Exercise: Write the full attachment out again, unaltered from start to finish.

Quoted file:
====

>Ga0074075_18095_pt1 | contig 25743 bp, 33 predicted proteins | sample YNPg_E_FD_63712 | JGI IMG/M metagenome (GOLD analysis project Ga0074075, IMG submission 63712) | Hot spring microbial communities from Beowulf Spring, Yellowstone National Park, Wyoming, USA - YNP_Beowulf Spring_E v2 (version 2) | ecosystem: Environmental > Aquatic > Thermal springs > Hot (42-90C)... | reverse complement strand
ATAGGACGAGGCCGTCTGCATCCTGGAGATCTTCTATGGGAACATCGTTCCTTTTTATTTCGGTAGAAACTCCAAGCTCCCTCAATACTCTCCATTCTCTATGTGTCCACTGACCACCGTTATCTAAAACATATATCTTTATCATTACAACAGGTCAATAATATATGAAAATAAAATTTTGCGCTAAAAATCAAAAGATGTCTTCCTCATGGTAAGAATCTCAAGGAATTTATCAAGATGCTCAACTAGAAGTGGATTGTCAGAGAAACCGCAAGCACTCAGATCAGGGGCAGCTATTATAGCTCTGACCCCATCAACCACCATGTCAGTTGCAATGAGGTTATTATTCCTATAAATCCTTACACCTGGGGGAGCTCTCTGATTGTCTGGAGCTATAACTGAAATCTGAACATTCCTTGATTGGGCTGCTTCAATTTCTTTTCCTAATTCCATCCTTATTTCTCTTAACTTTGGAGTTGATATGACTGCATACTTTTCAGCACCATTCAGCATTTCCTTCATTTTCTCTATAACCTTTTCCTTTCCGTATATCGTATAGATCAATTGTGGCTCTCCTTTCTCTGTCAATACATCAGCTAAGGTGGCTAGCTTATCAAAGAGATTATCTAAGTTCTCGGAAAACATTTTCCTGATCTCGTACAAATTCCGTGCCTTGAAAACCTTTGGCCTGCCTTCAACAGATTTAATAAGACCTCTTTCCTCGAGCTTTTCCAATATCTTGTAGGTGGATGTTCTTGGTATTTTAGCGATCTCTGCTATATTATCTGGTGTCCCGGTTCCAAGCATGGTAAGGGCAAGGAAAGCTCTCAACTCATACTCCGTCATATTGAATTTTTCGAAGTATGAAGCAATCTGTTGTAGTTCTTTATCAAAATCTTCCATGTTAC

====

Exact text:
>Ga0074075_18095_pt1 | contig 25743 bp, 33 predicted proteins | sample YNPg_E_FD_63712 | JGI IMG/M metagenome (GOLD analysis project Ga0074075, IMG submission 63712) | Hot spring microbial communities from Beowulf Spring, Yellowstone National Park, Wyoming, USA - YNP_Beowulf Spring_E v2 (version 2) | ecosystem: Environmental > Aquatic > Thermal springs > Hot (42-90C)... | reverse complement strand
ATAGGACGAGGCCGTCTGCATCCTGGAGATCTTCTATGGGAACATCGTTCCTTTTTATTTCGGTAGAAACTCCAAGCTCCCTCAATACTCTCCATTCTCTATGTGTCCACTGACCACCGTTATCTAAAACATATATCTTTATCATTACAACAGGTCAATAATATATGAAAATAAAATTTTGCGCTAAAAATCAAAAGATGTCTTCCTCATGGTAAGAATCTCAAGGAATTTATCAAGATGCTCAACTAGAAGTGGATTGTCAGAGAAACCGCAAGCACTCAGATCAGGGGCAGCTATTATAGCTCTGACCCCATCAACCACCATGTCAGTTGCAATGAGGTTATTATTCCTATAAATCCTTACACCTGGGGGAGCTCTCTGATTGTCTGGAGCTATAACTGAAATCTGAACATTCCTTGATTGGGCTGCTTCAATTTCTTTTCCTAATTCCATCCTTATTTCTCTTAACTTTGGAGTTGATATGACTGCATACTTTTCAGCACCATTCAGCATTTCCTTCATTTTCTCTATAACCTTTTCCTTTCCGTATATCGTATAGATCAATTGTGGCTCTCCTTTCTCTGTCAATACATCAGCTAAGGTGGCTAGCTTATCAAAGAGATTATCTAAGTTCTCGGAAAACATTTTCCTGATCTCGTACAAATTCCGTGCCTTGAAAACCTTTGGCCTGCCTTCAACAGATTTAATAAGACCTCTTTCCTCGAGCTTTTCCAATATCTTGTAGGTGGATGTTCTTGGTATTTTAGCGATCTCTGCTATATTATCTGGTGTCCCGGTTCCAAGCATGGTAAGGGCAAGGAAAGCTCTCAACTCATACTCCGTCATATTGAATTTTTCGAAGTATGAAGCAATCTGTTGTAGTTCTTTATCAAAATCTTCCATGTTAC